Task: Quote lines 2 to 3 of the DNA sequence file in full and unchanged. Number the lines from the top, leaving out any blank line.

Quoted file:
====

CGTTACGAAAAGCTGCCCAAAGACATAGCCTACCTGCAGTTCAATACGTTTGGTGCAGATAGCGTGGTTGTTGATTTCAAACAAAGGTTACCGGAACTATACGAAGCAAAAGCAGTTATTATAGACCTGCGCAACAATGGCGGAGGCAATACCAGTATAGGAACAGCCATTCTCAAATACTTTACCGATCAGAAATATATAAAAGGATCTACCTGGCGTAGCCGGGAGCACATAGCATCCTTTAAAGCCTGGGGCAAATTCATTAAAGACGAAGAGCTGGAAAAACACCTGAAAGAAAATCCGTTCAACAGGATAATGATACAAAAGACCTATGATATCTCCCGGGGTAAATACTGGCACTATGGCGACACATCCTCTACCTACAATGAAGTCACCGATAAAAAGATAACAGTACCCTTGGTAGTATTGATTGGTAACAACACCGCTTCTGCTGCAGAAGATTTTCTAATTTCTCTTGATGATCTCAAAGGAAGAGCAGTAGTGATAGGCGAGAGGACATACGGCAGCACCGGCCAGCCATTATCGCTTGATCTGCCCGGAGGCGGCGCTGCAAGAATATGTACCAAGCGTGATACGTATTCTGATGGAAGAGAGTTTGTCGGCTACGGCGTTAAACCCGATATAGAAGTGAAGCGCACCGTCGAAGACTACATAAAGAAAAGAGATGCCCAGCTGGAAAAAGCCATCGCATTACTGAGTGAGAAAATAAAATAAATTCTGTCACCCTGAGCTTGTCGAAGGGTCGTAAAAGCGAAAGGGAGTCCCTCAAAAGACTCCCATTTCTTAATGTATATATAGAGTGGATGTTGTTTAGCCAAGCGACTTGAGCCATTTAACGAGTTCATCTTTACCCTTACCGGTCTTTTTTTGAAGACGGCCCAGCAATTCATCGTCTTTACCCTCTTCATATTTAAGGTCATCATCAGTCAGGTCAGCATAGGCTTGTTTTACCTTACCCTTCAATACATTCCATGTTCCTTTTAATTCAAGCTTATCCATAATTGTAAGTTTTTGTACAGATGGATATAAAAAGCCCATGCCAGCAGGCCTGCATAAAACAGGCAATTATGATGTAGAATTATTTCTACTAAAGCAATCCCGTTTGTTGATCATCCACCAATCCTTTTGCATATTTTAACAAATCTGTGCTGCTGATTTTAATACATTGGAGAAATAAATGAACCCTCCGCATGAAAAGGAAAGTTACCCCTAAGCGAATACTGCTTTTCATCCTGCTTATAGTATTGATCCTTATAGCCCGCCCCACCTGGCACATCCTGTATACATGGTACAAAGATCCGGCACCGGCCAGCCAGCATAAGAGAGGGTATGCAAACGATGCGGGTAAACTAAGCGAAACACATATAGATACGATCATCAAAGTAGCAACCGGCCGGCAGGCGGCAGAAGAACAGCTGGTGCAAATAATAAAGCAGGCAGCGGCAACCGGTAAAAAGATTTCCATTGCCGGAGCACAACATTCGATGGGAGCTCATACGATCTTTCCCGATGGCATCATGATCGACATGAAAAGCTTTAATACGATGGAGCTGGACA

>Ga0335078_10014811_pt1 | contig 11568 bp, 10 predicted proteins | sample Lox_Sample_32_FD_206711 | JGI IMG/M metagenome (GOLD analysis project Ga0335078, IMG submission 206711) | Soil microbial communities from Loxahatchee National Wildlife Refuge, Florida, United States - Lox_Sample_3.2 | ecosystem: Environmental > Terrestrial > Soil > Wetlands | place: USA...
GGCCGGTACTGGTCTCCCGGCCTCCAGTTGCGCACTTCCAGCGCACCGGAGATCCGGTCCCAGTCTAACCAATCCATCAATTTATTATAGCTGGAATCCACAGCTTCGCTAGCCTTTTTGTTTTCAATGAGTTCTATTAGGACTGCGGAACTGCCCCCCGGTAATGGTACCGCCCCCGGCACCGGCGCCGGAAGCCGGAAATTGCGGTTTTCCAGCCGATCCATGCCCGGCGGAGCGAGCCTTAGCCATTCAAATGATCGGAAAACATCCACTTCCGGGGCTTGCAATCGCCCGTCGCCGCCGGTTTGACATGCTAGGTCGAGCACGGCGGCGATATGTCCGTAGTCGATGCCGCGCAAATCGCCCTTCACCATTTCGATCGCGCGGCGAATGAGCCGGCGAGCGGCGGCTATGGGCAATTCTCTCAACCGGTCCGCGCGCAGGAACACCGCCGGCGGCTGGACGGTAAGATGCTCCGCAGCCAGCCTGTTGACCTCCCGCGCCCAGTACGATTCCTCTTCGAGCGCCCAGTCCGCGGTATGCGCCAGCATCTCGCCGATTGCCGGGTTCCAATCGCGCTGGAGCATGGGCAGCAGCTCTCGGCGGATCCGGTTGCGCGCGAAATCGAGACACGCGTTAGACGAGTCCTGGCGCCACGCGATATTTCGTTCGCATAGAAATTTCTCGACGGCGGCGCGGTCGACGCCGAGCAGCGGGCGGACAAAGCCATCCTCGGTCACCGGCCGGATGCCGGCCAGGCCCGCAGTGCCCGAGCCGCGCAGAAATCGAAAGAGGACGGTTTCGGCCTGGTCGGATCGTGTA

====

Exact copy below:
>Ga0335078_10014811_pt1 | contig 11568 bp, 10 predicted proteins | sample Lox_Sample_32_FD_206711 | JGI IMG/M metagenome (GOLD analysis project Ga0335078, IMG submission 206711) | Soil microbial communities from Loxahatchee National Wildlife Refuge, Florida, United States - Lox_Sample_3.2 | ecosystem: Environmental > Terrestrial > Soil > Wetlands | place: USA...
GGCCGGTACTGGTCTCCCGGCCTCCAGTTGCGCACTTCCAGCGCACCGGAGATCCGGTCCCAGTCTAACCAATCCATCAATTTATTATAGCTGGAATCCACAGCTTCGCTAGCCTTTTTGTTTTCAATGAGTTCTATTAGGACTGCGGAACTGCCCCCCGGTAATGGTACCGCCCCCGGCACCGGCGCCGGAAGCCGGAAATTGCGGTTTTCCAGCCGATCCATGCCCGGCGGAGCGAGCCTTAGCCATTCAAATGATCGGAAAACATCCACTTCCGGGGCTTGCAATCGCCCGTCGCCGCCGGTTTGACATGCTAGGTCGAGCACGGCGGCGATATGTCCGTAGTCGATGCCGCGCAAATCGCCCTTCACCATTTCGATCGCGCGGCGAATGAGCCGGCGAGCGGCGGCTATGGGCAATTCTCTCAACCGGTCCGCGCGCAGGAACACCGCCGGCGGCTGGACGGTAAGATGCTCCGCAGCCAGCCTGTTGACCTCCCGCGCCCAGTACGATTCCTCTTCGAGCGCCCAGTCCGCGGTATGCGCCAGCATCTCGCCGATTGCCGGGTTCCAATCGCGCTGGAGCATGGGCAGCAGCTCTCGGCGGATCCGGTTGCGCGCGAAATCGAGACACGCGTTAGACGAGTCCTGGCGCCACGCGATATTTCGTTCGCATAGAAATTTCTCGACGGCGGCGCGGTCGACGCCGAGCAGCGGGCGGACAAAGCCATCCTCGGTCACCGGCCGGATGCCGGCCAGGCCCGCAGTGCCCGAGCCGCGCAGAAATCGAAAGAGGACGGTTTCGGCCTGGTCGGATCGTGTA